The sinking houseboat allegedly traded for a six-pack of beer was removed from Lake Lanier Tuesday morning by efforts conducted by the Lake Lanier Association, the Georgia Department of Natural Resources and Hall County.
“Six-Pack Sally” was discovered at the shoreline of Lake Lanier near Aqualand Marina in Flowery Branch in the spring of 2019.
Abandoned boats are one problem on the lake, but sinking abandoned boats pose risks to the overall quality of the water, Jennifer Flowers the executive director of Lake Lanier Association said.
“Lake Lanier is our drinking-water source, and so with boats like these, they can put off oils, gases, battery acid, just a lot of pollutants. It’s a hazard to the water quality, but it’s also a hazard to safety,” Flowers said.
Boaters and swimmers on the lake who may not realize a sunken boat is below the surface could run risk of driving their boats over the wreckage or swimmers could face problems underwater—another reason why the boat needed to be removed, she said.
The removal of this particular boat was one-of-a-kind for the sheer fact the project was state funded. Typically, the owner of the boat is responsible for getting the vessel out of the water, which made this project the first-ever state funded boat removal; however, boat owners will not be able to abandon boats on the shorline of Lake Lanier without consequence, Flowers said. The Hall County Solicitors Office will continue to locate the owners of boats left behind and address the issue accordingly.
“We do know who owned [the boat], but she allegedly purchased it for a six-pack of beer and did not have the funds to remove it,” Flowers said. “She had great plans to live on the houseboat and fix it up and it just started to sink, and unfortunately became a very pricey problem.”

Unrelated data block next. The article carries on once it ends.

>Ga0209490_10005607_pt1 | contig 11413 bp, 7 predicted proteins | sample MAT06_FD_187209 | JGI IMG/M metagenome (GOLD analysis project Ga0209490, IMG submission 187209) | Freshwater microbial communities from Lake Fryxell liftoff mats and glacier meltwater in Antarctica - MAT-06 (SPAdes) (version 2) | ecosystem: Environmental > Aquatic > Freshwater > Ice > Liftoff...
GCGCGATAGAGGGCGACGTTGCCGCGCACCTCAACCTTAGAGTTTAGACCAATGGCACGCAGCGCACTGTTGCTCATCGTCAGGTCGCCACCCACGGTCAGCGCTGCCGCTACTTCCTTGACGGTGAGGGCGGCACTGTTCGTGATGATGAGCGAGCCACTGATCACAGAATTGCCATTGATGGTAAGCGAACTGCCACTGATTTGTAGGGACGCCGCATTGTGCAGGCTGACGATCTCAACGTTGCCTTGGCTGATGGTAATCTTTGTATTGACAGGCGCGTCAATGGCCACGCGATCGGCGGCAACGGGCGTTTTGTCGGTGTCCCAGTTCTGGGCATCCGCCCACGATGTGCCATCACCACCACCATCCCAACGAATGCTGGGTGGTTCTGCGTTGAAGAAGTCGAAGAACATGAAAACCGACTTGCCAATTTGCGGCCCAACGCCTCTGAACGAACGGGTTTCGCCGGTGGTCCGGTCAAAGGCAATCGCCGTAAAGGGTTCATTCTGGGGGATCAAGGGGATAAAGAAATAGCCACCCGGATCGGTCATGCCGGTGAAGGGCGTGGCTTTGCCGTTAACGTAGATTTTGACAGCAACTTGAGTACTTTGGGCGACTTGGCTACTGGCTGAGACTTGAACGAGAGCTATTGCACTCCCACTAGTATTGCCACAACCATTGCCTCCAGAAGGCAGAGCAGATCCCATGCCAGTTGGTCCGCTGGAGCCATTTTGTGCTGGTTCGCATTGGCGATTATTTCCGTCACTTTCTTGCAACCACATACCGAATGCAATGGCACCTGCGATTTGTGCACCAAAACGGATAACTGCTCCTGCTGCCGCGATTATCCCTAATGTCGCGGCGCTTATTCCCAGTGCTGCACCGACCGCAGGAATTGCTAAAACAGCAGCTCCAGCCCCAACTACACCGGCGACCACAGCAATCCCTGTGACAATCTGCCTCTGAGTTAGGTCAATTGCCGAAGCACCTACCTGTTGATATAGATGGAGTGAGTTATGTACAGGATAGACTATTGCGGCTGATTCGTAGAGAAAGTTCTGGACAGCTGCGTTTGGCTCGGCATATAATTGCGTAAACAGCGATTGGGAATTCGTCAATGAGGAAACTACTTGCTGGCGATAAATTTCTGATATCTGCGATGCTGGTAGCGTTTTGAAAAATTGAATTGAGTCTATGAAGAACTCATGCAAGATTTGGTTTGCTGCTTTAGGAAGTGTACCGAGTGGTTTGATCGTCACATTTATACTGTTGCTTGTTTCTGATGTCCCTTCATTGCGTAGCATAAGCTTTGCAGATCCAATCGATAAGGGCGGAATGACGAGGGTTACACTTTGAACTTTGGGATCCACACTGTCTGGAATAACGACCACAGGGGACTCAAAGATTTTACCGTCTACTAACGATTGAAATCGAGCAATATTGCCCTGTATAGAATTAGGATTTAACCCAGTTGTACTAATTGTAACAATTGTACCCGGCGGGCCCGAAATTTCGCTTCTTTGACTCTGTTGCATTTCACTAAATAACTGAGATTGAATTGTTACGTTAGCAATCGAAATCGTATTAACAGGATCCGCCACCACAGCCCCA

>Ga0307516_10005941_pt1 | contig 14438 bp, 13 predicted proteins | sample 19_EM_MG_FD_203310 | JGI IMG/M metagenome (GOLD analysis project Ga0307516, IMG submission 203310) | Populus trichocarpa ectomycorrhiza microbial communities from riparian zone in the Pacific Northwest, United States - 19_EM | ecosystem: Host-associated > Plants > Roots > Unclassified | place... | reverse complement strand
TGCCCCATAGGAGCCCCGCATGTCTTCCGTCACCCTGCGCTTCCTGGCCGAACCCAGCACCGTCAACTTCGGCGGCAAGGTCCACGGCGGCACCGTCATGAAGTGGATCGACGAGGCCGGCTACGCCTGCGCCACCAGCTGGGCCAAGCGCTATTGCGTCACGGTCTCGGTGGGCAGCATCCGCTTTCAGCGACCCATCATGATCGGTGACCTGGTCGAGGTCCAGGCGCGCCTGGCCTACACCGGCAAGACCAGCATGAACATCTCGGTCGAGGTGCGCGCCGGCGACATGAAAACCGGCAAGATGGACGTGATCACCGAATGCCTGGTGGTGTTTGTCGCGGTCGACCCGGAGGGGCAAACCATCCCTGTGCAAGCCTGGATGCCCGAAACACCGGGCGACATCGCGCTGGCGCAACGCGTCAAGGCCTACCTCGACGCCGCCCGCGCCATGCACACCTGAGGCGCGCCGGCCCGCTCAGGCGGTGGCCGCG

Last year, the association received $25,000 from the state that was allocated through DNR funding. Part of that money was used to remove the boat from Lake Lanier and was matched half-and-half with Hall County. The total cost to remove the boat was $10,000, Flowers said.
“It took a lot of our representatives and senators to rally around the issue, so through a Lake Lanier legislative caucus, they came together and decided this really was an issue in terms of abandoned boats being in our drinking water source,” Flowers said. “It’s not just our local drinking-water source, it provides drinking water for people all the way in Atlanta, so millions of people.
“Six-Pack Sally” was hauled from the lake by “Megalodon,” a barge equipped with a crane owned by TowBoatU.S., and loaded onto a transport truck. The houseboat was then delivered to a recycling yard for scrap metal.
“Buyers need to beware and always have a hull inspection completed prior to purchase whether the boat costs six figures or a six-pack,” Flowers said.